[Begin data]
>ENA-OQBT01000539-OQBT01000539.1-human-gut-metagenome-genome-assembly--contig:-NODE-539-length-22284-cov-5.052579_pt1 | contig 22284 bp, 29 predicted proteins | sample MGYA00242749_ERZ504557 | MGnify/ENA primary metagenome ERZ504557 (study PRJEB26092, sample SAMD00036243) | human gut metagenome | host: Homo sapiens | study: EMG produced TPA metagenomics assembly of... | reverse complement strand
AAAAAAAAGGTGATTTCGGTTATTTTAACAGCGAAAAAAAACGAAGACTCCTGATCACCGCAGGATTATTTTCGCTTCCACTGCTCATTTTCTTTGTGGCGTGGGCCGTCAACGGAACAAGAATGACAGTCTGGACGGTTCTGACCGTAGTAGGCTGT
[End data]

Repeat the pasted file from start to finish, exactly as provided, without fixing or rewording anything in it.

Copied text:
>ENA-OQBT01000539-OQBT01000539.1-human-gut-metagenome-genome-assembly--contig:-NODE-539-length-22284-cov-5.052579_pt1 | contig 22284 bp, 29 predicted proteins | sample MGYA00242749_ERZ504557 | MGnify/ENA primary metagenome ERZ504557 (study PRJEB26092, sample SAMD00036243) | human gut metagenome | host: Homo sapiens | study: EMG produced TPA metagenomics assembly of... | reverse complement strand
AAAAAAAAGGTGATTTCGGTTATTTTAACAGCGAAAAAAAACGAAGACTCCTGATCACCGCAGGATTATTTTCGCTTCCACTGCTCATTTTCTTTGTGGCGTGGGCCGTCAACGGAACAAGAATGACAGTCTGGACGGTTCTGACCGTAGTAGGCTGT